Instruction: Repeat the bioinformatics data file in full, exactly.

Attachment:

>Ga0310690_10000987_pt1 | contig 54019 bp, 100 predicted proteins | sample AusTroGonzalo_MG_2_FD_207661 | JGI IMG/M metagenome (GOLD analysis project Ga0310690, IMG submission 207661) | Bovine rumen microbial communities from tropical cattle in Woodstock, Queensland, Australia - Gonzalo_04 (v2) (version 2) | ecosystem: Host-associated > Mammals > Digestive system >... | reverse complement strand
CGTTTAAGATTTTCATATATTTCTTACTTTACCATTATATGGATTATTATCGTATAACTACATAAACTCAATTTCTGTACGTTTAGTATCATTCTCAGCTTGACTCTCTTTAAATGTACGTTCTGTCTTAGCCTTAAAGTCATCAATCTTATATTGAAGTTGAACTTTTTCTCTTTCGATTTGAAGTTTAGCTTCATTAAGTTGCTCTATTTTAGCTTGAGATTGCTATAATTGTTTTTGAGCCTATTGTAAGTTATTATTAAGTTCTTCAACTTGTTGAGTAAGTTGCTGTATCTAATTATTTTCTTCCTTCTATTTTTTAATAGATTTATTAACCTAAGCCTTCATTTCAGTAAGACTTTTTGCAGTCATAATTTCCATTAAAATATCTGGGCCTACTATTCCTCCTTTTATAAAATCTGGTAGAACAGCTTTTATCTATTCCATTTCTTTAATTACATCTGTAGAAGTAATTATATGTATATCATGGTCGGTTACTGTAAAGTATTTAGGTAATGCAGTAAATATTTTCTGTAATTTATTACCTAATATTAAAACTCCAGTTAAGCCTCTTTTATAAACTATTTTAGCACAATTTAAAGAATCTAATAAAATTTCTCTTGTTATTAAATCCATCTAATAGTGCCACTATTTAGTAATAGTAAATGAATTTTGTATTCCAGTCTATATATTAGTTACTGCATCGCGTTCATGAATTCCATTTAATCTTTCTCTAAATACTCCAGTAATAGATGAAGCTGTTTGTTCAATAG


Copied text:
>Ga0310690_10000987_pt1 | contig 54019 bp, 100 predicted proteins | sample AusTroGonzalo_MG_2_FD_207661 | JGI IMG/M metagenome (GOLD analysis project Ga0310690, IMG submission 207661) | Bovine rumen microbial communities from tropical cattle in Woodstock, Queensland, Australia - Gonzalo_04 (v2) (version 2) | ecosystem: Host-associated > Mammals > Digestive system >... | reverse complement strand
CGTTTAAGATTTTCATATATTTCTTACTTTACCATTATATGGATTATTATCGTATAACTACATAAACTCAATTTCTGTACGTTTAGTATCATTCTCAGCTTGACTCTCTTTAAATGTACGTTCTGTCTTAGCCTTAAAGTCATCAATCTTATATTGAAGTTGAACTTTTTCTCTTTCGATTTGAAGTTTAGCTTCATTAAGTTGCTCTATTTTAGCTTGAGATTGCTATAATTGTTTTTGAGCCTATTGTAAGTTATTATTAAGTTCTTCAACTTGTTGAGTAAGTTGCTGTATCTAATTATTTTCTTCCTTCTATTTTTTAATAGATTTATTAACCTAAGCCTTCATTTCAGTAAGACTTTTTGCAGTCATAATTTCCATTAAAATATCTGGGCCTACTATTCCTCCTTTTATAAAATCTGGTAGAACAGCTTTTATCTATTCCATTTCTTTAATTACATCTGTAGAAGTAATTATATGTATATCATGGTCGGTTACTGTAAAGTATTTAGGTAATGCAGTAAATATTTTCTGTAATTTATTACCTAATATTAAAACTCCAGTTAAGCCTCTTTTATAAACTATTTTAGCACAATTTAAAGAATCTAATAAAATTTCTCTTGTTATTAAATCCATCTAATAGTGCCACTATTTAGTAATAGTAAATGAATTTTGTATTCCAGTCTATATATTAGTTACTGCATCGCGTTCATGAATTCCATTTAATCTTTCTCTAAATACTCCAGTAATAGATGAAGCTGTTTGTTCAATAG